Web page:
Wednesday, June 9, 2010

Holy Crap Again!

The "unbendable arm" is a structure of your arm that is supposed to be unbendable (I came up with that definition myself), and I have been told that you should be able practice your aikido while always maintaining this unbendable arm. I've also heard of a version of this referred to as one's "bridge", where your elbows bend at about 45 degree angles. WELL, I just realized that you should do this in Tai Chi Chuan too! Or at least my version of the Long Yang form. For maximum effect in Tai Chi Chuan, you should always maintain the unbendable arm! The only parts where it is weird is during punches, but I think it can still be done with maximum power. Also, Jade Lady Works the Shuttles is a spot in my form where my right arm bends much more, but maybe I should adjust it to work with this theory. One more point of contention is parts where your arms are almost fully extended. But for you martial readers who practice Tai Chi Chuan ... what do you think! I think I'm right. Which probably means I'm also wrong.

Whatever, I'm just glad I did strange looking movements in my apartment while reading martial art books instead of playing soccer and going to the bar.

Wow, that's an interesting thing to say. Maybe the readers should know I have a history of playing Magic the Gathering and reading Moby Dick for fun.

On another serious note, this picture came up on the first page of a google image search of the "aikido unbendable arm". Finally we found the true identity of this aikido technique!


  1. That's right, baby! I _AM_ the unbendable arm!

  2. You may be right, but the point here is "what is the umbendable arm?" (except being mr. Parker here :D)
    I know of the unbendable arm as a "martial experiment" typical of aikido sensei, where they make their arms umbendable, allegedly by having their Ki flow through their arms. In this case, if we translate Ki as Qi, I'd say: yes, in Tai chi you should always your Qi flowing, together with your intention.
    Push hand, when practiced seriously, is very close to real application of the principles and techniques of tai chi. In push hands, your arms should be very flexible, relaxed, yet sticky (to the opponent) and resistent to the opponent pressure - in other words, unbendable. I'm not sure yet of what you really mean with "unbendable arm", but if it is as I suspect, you might be right.

  3. Seeing as how I _am_ the unbendable arm, ;-)perhaps this set of articles form my blog might help in the conversation...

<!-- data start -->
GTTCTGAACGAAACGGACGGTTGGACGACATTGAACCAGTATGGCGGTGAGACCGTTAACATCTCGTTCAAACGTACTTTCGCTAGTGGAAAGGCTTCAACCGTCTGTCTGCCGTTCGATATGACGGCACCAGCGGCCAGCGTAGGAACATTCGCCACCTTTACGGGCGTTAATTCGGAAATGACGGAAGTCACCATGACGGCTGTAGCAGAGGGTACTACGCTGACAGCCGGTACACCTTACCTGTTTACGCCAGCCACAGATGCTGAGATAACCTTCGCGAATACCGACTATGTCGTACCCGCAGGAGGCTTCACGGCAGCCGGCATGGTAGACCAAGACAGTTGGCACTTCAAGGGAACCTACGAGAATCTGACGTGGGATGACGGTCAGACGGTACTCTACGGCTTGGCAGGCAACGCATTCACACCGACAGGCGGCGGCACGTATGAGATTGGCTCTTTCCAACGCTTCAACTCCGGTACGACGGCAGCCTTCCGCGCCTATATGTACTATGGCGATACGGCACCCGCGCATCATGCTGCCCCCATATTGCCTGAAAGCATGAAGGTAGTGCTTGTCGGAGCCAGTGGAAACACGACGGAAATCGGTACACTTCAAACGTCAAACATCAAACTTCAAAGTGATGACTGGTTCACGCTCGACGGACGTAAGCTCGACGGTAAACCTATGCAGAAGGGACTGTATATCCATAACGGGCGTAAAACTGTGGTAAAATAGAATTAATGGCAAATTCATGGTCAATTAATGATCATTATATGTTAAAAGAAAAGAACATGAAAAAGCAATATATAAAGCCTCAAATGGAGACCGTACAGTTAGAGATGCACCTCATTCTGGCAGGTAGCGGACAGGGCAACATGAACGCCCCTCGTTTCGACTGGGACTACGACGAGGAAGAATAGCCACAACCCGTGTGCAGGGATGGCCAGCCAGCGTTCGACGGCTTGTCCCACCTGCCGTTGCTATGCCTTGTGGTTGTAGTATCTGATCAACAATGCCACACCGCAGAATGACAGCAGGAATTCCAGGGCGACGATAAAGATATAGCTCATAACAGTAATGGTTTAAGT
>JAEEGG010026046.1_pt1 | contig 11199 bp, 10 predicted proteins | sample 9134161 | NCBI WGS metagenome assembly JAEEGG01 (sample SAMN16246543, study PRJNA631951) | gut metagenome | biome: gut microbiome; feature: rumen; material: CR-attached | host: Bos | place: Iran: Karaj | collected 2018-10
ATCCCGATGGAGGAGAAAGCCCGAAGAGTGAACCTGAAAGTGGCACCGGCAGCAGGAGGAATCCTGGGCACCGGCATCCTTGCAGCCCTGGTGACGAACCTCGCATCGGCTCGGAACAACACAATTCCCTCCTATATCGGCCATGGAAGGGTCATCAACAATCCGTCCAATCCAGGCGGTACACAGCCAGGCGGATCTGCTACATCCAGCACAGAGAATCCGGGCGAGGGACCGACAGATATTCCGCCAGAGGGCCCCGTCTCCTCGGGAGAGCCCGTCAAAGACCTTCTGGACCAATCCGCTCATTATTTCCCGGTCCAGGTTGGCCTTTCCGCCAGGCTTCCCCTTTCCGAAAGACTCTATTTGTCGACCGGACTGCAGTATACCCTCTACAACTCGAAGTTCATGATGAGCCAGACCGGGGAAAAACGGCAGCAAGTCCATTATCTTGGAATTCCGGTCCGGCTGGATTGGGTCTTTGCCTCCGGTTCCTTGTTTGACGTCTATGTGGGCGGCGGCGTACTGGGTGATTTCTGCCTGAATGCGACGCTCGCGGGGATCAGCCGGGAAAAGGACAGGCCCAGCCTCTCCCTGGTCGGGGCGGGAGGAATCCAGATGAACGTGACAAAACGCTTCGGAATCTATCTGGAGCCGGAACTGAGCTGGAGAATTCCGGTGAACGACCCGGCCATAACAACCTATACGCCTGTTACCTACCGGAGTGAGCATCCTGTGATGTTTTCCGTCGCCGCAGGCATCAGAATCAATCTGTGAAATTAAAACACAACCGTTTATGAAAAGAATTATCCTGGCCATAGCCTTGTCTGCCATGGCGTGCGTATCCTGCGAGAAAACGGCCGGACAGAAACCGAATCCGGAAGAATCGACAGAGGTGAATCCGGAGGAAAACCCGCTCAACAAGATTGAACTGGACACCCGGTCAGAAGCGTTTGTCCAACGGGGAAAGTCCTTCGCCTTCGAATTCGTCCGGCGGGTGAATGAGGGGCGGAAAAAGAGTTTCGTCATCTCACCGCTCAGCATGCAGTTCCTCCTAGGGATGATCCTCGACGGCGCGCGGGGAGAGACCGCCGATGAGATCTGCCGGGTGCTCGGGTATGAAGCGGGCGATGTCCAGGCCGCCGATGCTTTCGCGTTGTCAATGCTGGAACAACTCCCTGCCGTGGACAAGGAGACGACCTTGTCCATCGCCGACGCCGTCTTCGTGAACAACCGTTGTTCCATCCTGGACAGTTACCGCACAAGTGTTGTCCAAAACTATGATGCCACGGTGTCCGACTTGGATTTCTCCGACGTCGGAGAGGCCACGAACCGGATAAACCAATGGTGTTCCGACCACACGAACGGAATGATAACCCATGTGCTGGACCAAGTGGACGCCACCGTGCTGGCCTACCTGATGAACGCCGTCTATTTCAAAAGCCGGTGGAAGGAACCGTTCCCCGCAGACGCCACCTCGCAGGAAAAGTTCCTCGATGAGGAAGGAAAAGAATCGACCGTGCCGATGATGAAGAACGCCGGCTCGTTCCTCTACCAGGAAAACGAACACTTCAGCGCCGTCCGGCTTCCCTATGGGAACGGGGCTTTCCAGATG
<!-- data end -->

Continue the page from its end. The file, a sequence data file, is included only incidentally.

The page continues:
4. The arms are similie to the legs of a spider, and everything connects to the center. By maintaining structure in the limbs it allows the transfer of energy to come up from the ground, through the center, and out the limbs. Like in your study of bridge position, there is a "float" in the degree of the bend in the elbow's structure between a position vulnerable to collapse (too bent) and a locked joint. Yes, the arms in Tai Chi Chuan & Ba Gua Chuan maintain such an arm position. I just want to be clear that "unbendable" doesn't translate to tense.

  5. What a couple of serendipidous comments. About 95% of literature I've read on the unbendable arm in aikido comes from ... the Mokuren dojo! Thanks Pat. I think your article that I was subconciously thinking of when I wrote this was in "Unbendable is a means - not an end." To quote: "So, I said in a previous post or three that the unbendable arm in aikido is not really unbendable, rather it is the arm that is not supposed to be bent - or perhaps you could think of it as the unbending arm. If you are moving correctly then you should almost never have to bend your arms to do something in aikido."
    As to my comment on Tai Chi Chuan, this realization is absolutley directly related to training push hands with ... the Brown Dragon himself! This was a constant theme to keep, and dictates the majority of my solo TCC time.

    I imagine and hope that there are aikido sensei out there that can explain the unbendable arm without ki, though it can still be a major factor. As to the push hands comments, it certainly sounds and feels right to put an emphasis on the relaxed, responsive, and "floating" quality of this technique, but how come I haven't heard of that before in Aikido???

  6. The idea of an unbendable arm is incompatible with the idea of opening and closing all joints together.